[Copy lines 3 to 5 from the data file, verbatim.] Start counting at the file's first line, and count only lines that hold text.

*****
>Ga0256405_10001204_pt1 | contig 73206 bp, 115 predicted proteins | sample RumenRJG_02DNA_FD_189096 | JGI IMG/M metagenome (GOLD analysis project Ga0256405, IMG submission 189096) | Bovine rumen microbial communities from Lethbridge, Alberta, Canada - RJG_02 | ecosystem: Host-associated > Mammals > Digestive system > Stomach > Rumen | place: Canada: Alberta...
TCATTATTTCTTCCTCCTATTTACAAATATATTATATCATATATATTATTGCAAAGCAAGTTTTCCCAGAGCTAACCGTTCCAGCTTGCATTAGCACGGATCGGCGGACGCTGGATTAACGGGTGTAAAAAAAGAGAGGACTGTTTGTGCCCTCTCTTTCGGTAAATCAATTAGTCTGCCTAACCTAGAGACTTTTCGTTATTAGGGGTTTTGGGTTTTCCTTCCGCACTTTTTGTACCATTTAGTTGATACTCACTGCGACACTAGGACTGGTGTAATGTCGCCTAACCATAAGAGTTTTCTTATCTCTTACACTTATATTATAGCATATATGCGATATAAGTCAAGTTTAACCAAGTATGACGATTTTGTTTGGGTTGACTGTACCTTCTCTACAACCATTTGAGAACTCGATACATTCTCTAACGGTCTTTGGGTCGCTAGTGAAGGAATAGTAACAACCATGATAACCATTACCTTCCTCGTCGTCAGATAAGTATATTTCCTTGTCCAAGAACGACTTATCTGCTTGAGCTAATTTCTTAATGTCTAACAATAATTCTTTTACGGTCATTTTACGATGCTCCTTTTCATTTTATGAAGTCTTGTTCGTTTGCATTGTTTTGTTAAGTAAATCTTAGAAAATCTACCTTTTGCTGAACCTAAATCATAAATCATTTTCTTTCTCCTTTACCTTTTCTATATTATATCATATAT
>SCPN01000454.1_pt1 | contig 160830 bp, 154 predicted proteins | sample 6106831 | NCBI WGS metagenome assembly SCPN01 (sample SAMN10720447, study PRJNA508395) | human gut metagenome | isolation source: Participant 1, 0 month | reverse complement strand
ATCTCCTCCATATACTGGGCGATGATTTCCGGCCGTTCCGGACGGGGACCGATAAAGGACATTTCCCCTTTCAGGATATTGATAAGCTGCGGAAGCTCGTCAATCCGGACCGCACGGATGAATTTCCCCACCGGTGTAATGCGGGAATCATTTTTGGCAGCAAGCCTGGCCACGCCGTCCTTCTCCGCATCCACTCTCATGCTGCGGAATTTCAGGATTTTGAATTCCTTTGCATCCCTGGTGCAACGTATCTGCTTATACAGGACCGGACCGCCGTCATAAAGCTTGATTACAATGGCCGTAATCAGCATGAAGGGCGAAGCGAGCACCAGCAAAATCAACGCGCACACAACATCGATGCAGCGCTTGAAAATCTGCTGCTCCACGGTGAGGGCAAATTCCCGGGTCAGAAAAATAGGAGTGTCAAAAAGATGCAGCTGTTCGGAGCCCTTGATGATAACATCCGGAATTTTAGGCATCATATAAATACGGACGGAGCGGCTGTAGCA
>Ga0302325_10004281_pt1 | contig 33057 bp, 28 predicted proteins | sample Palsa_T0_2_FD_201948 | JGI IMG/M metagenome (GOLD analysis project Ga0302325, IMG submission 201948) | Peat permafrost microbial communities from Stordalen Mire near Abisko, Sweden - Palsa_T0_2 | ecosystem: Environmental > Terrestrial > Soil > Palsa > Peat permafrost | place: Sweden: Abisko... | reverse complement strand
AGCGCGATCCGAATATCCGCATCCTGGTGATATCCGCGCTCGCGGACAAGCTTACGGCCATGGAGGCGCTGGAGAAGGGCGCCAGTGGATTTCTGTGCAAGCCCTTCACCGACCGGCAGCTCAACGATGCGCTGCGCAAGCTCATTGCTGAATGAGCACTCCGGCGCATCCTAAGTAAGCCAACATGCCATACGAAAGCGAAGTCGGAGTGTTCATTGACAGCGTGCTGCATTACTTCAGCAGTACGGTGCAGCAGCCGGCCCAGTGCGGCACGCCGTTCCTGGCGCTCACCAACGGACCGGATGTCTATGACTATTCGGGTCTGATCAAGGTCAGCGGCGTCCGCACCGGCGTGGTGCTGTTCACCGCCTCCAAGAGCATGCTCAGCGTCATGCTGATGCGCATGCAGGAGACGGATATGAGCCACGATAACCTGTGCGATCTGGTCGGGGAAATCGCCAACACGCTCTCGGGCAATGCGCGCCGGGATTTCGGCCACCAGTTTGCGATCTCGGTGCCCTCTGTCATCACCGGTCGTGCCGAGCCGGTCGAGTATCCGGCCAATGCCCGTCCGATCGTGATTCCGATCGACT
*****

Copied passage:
>SCPN01000454.1_pt1 | contig 160830 bp, 154 predicted proteins | sample 6106831 | NCBI WGS metagenome assembly SCPN01 (sample SAMN10720447, study PRJNA508395) | human gut metagenome | isolation source: Participant 1, 0 month | reverse complement strand
ATCTCCTCCATATACTGGGCGATGATTTCCGGCCGTTCCGGACGGGGACCGATAAAGGACATTTCCCCTTTCAGGATATTGATAAGCTGCGGAAGCTCGTCAATCCGGACCGCACGGATGAATTTCCCCACCGGTGTAATGCGGGAATCATTTTTGGCAGCAAGCCTGGCCACGCCGTCCTTCTCCGCATCCACTCTCATGCTGCGGAATTTCAGGATTTTGAATTCCTTTGCATCCCTGGTGCAACGTATCTGCTTATACAGGACCGGACCGCCGTCATAAAGCTTGATTACAATGGCCGTAATCAGCATGAAGGGCGAAGCGAGCACCAGCAAAATCAACGCGCACACAACATCGATGCAGCGCTTGAAAATCTGCTGCTCCACGGTGAGGGCAAATTCCCGGGTCAGAAAAATAGGAGTGTCAAAAAGATGCAGCTGTTCGGAGCCCTTGATGATAACATCCGGAATTTTAGGCATCATATAAATACGGACGGAGCGGCTGTAGCA
>Ga0302325_10004281_pt1 | contig 33057 bp, 28 predicted proteins | sample Palsa_T0_2_FD_201948 | JGI IMG/M metagenome (GOLD analysis project Ga0302325, IMG submission 201948) | Peat permafrost microbial communities from Stordalen Mire near Abisko, Sweden - Palsa_T0_2 | ecosystem: Environmental > Terrestrial > Soil > Palsa > Peat permafrost | place: Sweden: Abisko... | reverse complement strand